‘Rent’ works to inspire, inform

Back to Article
Back to Article

‘Rent’ works to inspire, inform

David Andrews

David Andrews

David Andrews

Seniors Ellie Oliver (foreground) and Will Thames (background) practice the song 'Happy New Year' at musical rehearsal on January 25th, 2014.

By David Andrews, Monarch HS, Louisville, Colo.

Hang on for a minute...we're trying to find some more stories you might like.


Email This Story






This spring, the theater department will be tackling “Rent,” which follows the lives and struggles of a group of aspiring artists and friends in their Bohemian neighborhood in Manhattan, known as Alphabet City, during the tumultuous 1980s. Brian du Fresne, Monarch teacher, and artistic director for the show said, “Whatever spectrum you fall on whether it be political, social, religious there are certain things, in this show particularly, that are challenging and eye-opening and are going to raise questions and make people think.”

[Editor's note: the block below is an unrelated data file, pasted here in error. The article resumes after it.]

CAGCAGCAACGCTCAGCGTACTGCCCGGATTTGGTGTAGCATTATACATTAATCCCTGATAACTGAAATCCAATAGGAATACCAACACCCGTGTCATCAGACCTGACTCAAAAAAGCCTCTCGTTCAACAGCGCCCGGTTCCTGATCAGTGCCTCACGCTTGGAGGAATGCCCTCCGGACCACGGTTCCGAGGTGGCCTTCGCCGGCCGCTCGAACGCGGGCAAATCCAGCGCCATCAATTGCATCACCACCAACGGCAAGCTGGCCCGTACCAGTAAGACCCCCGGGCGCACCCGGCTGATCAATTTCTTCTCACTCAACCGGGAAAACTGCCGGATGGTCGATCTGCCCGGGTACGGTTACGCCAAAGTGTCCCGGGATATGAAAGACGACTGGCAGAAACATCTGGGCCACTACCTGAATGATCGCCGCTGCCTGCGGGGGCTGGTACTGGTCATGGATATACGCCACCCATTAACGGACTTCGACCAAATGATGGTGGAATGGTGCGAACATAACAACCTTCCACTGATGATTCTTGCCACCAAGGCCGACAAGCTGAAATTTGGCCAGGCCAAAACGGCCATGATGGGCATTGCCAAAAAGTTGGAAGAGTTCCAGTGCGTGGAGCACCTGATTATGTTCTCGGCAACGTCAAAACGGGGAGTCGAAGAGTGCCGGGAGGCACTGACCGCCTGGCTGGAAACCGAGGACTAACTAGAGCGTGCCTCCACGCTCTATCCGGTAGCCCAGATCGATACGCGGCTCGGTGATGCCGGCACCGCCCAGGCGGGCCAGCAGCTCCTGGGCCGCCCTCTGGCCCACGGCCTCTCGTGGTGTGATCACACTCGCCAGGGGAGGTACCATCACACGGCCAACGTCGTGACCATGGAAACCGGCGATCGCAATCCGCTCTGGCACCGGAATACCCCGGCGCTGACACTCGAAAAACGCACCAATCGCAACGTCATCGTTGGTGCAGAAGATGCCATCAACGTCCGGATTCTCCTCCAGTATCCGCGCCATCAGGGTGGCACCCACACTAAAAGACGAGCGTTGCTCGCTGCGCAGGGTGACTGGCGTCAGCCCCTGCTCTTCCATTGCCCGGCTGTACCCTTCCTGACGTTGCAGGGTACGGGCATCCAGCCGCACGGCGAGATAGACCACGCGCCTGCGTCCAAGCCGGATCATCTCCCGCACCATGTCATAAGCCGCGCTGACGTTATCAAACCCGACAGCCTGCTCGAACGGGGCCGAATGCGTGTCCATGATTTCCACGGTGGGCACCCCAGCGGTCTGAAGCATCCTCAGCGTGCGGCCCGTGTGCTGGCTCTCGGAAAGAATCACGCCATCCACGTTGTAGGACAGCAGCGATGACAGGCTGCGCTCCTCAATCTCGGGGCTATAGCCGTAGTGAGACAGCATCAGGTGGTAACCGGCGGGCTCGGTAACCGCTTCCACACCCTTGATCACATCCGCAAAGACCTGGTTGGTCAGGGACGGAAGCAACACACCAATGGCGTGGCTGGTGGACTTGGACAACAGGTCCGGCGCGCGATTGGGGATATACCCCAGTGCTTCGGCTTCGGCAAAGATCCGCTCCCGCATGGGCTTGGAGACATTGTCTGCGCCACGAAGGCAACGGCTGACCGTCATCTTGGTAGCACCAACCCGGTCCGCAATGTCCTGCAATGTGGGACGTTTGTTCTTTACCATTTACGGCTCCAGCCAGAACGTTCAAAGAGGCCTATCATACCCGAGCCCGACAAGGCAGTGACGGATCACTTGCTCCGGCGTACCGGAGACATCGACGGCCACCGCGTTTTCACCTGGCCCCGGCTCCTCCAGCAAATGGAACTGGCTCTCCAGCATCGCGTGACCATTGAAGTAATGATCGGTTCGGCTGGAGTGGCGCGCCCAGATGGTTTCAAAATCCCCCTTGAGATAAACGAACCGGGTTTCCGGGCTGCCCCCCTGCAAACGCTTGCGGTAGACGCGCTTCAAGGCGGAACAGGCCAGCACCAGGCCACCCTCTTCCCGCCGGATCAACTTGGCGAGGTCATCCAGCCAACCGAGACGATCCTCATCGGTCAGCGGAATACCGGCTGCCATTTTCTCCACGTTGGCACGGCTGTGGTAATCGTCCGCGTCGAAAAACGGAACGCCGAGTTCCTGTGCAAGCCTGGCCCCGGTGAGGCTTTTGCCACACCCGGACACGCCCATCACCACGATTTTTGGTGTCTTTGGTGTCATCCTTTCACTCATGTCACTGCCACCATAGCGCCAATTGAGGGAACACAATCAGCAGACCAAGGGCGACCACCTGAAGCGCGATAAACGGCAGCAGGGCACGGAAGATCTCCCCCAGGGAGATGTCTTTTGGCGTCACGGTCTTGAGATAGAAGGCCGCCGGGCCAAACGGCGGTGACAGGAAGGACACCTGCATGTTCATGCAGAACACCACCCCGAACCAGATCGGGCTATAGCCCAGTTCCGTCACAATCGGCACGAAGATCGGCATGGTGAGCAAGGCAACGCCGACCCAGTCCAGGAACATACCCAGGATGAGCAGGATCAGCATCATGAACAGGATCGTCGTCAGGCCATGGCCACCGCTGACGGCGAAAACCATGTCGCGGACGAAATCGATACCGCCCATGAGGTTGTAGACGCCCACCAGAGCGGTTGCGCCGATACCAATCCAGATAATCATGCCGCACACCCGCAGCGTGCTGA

While “Rent” is at times a lighthearted affair, it delves into deeper, more serious social issues of the time period such as drug abuse and AIDS.

Kids find out not only about themselves but how they relate to the world and themes and topics in this show give students an opportunity to grow within themselves and see themselves in the larger picture. Our protected little bubble of Louisville here is part of a much bigger world.”

At the beginning of the process the department had originally planned to perform the musical “Anyone Can Whistle.” Senior Will Thames, who plays Roger Davis said, “No one was excited for [Anyone Can Whistle]. It’s a good musical in its own right but there was a hunger among all of the Thespians for something modern and something we could all relate.”

Du Fresne upon the requests of cast members set out to choose a different show. Du Fresne said, “Four or five kids, leaders of the thespian society, came to me and they gave me some suggestions and ‘Rent’ was among them.”